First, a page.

Huge swell hits, more expected by Christmas

Christmas came early for surfers in West Hawaii on Friday as a west-northwest swell fueled big waves that closed a handful of beaches.


Christmas came early for surfers in West Hawaii on Friday as a west-northwest swell fueled big waves that closed a handful of beaches.

Twenty- to 25-foot surf rolled in along the Kona and Kohala coasts providing bodyboarders, surfers and onlookers a day of wave-riding fun. The sound of cheers and whistles, along with the occasional “chee-hoo,” could be heard around the downtown Kailua-Kona area Friday morning.

“It’s just in time for Christmas and I hope it holds through the new year and starts off the new year good,” said Kailua-Kona resident Rebecca Kakalia, who spent the morning with her husband, Matt, who was surfing in waters fronting Waterfront Row, a surf spot known as Spindrifters. “The surf keeps our spirits up. We live in Kona and this is why we live here … we’re so blessed.”

The surf is being fueled by a large storm system located in the northwest Pacific that produced long period swells, said Bob Ballard, a meteorologist with the National Weather Service in Honolulu. A high surf warning remains in effect until 6 p.m. today.

“The swell is quite big and much more westerly than usual,” Ballard told West Hawaii Today about why west-facing shores along the Kona and Kohala coasts saw elevated surf. “That translates to very, very large surf.”

The largest waves coincided with the high tide, which occurred about 6 a.m. Friday. John Eckert, a maintenance worker at Coconut Grove Marketplace, said between 6:15 and 6:30 a.m. the waves crossed Alii Drive, covering it with at least 2 feet of water, before washing about 15 feet up the sidewalk near Clint Sloan Studios.

He said the water was high enough to splash over a Jeep driving down Alii Drive at the time. Another wave, he said, crested the wall just as a car stopped to pick someone up on the makai side of the road. He said the water appeared to push the person into the vehicle.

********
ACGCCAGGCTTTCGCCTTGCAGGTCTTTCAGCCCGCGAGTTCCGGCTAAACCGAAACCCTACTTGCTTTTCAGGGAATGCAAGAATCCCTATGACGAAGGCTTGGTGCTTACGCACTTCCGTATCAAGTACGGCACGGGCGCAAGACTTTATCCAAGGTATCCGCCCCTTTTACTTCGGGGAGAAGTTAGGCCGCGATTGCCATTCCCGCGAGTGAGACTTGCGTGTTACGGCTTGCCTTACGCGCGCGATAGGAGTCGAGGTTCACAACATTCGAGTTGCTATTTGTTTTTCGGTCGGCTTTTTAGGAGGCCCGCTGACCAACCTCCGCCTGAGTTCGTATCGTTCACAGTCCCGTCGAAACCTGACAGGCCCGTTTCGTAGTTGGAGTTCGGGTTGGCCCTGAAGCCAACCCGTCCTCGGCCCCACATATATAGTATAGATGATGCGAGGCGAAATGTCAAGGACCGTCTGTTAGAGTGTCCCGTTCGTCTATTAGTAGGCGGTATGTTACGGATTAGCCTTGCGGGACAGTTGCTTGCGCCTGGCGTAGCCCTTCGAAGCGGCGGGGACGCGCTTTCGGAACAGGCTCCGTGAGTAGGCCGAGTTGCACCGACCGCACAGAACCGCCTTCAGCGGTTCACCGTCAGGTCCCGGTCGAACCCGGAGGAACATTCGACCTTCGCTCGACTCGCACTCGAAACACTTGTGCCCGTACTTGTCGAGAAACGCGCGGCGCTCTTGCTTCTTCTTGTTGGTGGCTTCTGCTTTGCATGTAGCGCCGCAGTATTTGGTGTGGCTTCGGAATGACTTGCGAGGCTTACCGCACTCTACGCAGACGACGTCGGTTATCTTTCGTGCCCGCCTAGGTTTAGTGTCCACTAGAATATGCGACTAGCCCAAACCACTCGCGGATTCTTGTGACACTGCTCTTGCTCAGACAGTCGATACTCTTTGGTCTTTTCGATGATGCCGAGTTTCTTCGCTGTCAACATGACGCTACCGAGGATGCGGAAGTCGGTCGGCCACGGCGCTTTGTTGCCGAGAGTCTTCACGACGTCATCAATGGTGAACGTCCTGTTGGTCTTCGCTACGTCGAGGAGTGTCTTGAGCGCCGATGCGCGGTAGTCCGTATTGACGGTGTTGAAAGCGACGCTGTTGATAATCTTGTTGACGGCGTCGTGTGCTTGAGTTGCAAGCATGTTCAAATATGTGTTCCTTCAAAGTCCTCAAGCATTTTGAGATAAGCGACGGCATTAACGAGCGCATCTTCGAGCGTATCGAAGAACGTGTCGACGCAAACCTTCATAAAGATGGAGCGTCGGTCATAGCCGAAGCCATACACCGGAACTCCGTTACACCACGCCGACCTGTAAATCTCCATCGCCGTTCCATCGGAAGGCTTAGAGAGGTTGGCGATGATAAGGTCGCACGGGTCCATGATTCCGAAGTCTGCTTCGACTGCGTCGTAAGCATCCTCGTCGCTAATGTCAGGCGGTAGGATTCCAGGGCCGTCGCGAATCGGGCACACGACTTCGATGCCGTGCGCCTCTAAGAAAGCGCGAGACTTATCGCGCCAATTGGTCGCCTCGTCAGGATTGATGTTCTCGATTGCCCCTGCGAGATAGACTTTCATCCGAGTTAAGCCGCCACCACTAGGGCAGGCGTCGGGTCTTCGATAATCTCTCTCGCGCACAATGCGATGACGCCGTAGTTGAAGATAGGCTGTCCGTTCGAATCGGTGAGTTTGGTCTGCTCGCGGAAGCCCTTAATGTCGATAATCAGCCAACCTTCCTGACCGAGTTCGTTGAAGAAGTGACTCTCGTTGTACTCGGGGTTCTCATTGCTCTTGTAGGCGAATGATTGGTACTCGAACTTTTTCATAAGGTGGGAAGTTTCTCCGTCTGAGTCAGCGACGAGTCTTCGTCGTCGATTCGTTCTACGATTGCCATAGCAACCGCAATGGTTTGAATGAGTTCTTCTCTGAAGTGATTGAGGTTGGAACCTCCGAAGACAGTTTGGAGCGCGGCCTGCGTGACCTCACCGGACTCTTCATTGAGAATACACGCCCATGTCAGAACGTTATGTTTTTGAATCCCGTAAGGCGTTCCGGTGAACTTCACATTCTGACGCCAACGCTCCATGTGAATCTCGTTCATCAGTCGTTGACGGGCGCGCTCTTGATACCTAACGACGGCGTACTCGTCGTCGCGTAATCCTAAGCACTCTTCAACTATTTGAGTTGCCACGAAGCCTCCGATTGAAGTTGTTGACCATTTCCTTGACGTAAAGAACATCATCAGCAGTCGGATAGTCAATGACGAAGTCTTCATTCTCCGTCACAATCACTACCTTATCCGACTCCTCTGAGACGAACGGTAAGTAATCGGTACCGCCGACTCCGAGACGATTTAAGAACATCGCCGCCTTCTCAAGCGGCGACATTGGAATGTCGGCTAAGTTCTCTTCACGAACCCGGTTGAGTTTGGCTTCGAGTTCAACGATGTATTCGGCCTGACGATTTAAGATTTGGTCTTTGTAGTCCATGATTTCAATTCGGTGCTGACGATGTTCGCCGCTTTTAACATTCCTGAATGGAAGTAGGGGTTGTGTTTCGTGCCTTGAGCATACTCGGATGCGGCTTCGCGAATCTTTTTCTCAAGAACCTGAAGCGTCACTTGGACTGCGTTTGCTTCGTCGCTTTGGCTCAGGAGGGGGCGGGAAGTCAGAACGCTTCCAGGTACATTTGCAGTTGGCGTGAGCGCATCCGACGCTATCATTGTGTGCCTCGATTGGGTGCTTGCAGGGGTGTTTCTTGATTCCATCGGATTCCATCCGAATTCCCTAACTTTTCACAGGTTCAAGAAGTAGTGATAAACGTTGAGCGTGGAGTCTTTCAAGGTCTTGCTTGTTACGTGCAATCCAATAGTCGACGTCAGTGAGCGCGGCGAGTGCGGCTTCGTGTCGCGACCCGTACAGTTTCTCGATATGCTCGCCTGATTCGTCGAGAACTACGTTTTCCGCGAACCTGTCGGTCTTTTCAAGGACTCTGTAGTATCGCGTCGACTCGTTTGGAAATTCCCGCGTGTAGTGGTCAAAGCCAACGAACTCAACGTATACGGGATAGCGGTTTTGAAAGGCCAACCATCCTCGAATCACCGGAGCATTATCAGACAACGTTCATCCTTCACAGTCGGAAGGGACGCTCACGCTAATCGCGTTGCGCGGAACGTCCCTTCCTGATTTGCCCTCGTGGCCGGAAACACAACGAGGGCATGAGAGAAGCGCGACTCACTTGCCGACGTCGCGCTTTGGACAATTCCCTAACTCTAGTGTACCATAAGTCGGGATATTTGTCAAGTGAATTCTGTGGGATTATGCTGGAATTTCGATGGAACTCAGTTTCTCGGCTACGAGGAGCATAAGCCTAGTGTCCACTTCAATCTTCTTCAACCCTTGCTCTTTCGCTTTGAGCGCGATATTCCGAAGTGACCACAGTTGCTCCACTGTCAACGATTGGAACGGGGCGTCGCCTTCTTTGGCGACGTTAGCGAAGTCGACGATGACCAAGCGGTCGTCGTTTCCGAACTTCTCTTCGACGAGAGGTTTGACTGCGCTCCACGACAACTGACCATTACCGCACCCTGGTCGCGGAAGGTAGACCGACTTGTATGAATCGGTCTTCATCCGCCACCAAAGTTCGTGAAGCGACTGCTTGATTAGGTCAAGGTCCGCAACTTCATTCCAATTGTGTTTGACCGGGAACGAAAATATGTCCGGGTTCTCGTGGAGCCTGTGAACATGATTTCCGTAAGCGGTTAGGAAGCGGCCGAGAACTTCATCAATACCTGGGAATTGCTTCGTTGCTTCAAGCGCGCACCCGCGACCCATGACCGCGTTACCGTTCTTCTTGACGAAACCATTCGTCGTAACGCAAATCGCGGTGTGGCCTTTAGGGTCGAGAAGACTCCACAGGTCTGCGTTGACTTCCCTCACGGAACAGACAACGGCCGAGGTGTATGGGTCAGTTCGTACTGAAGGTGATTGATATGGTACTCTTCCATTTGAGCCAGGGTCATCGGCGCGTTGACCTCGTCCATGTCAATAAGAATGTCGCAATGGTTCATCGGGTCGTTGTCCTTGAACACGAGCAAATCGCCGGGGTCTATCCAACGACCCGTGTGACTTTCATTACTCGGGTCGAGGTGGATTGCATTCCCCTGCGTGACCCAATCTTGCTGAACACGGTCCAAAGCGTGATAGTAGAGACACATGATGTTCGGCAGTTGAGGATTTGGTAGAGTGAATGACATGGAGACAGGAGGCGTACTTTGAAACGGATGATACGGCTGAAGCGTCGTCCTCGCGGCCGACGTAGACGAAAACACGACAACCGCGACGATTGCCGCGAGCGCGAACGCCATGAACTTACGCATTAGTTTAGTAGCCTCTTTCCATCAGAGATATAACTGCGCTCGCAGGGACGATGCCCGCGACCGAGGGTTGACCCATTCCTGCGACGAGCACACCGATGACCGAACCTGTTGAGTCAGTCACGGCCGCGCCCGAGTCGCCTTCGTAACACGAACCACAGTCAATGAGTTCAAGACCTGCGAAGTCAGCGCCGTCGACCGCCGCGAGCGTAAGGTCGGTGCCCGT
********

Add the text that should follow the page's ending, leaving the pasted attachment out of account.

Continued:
“I’m excited. This is pretty sweet,” he said, while sweeping away small rocks from the sidewalk. “I just wish I wasn’t working so I could be watching it. I’ve been here for five years, and I’ve never seen it this big — that was more water than the (March 2011) tsunami (pushed onto Alii Drive).”

No damage was visible in the area, though there were several good-sized boulders on the makai side of Alii Drive remaining before Hawaii County crews arrived to clean up debris. At Kahaluu Beach Park, the surf had apparently compromised a portion of the rock wall encircling Waikuaaala pond.

Hawaii County Civil Defense had received no reports of property damage along the shoreline as of Friday afternoon, said Administrative Officer John Drummond.

Forecasters expected the high surf to begin diminishing in size overnight Friday night and to continue doing so today, Ballard said. Waves are forecast to be between 14 and 18 feet today.

“But it will remain dangerously high — just not quite as high,” Ballard said.

The Hawaii County Civil Defense early Friday closed a handful of West Hawaii beaches because of hazardous conditions. Among the beaches closed were Hapuna, Kohanaiki, also known as Pine Trees, Laaloa, also known as Magic Sands and Kahaluu, as well as the public beach areas at Kukio and Four Seasons Resort, Hualalai.

The state Department of Land and Natural Resources in addition closed Maniniowali, Kua Bay, at Kekaha Kai State Park and Lapakahi State Park. The Mahaiula section of Kekaha Kai State Park remained open.

Ballard said the National Weather Service received reports of 20-foot waves at both Hapuna Beach State Recreation Area and Laaloa, as well as ocean run up at beach parks in West Hawaii.

The beaches remained closed as of press time Friday. County officials will assess the situation this morning to determine whether the beaches will reopen, Drummond said.

Hawaii Fire Department personnel responded to no major incidents Friday, said West Hawaii Battalion Chief Steve Loyola. He said crews responded to two reports of swimmers in distress, both of which later turned out to be negative, and a possible hazardous materials situation in the waters off Kawaihae, which was later determined to be runoff from heavy rains.

While the surf is expected to drop below advisory levels by Sunday, there’s more coming — and it’s likely the waves will ride in with Santa Claus on Christmas Eve, just in time for Christmas Day, Ballard said. Another storm system in the northwest Pacific is pushing a west-northwest swell toward the islands.


It’s expected to arrive early next week. Christmas Day is Wednesday.

“It’s not quite as big, but it does look like another pretty big swell,” Ballard told West Hawaii Today. “It should be coming in right about Christmas Day, maybe late Christmas Eve.”

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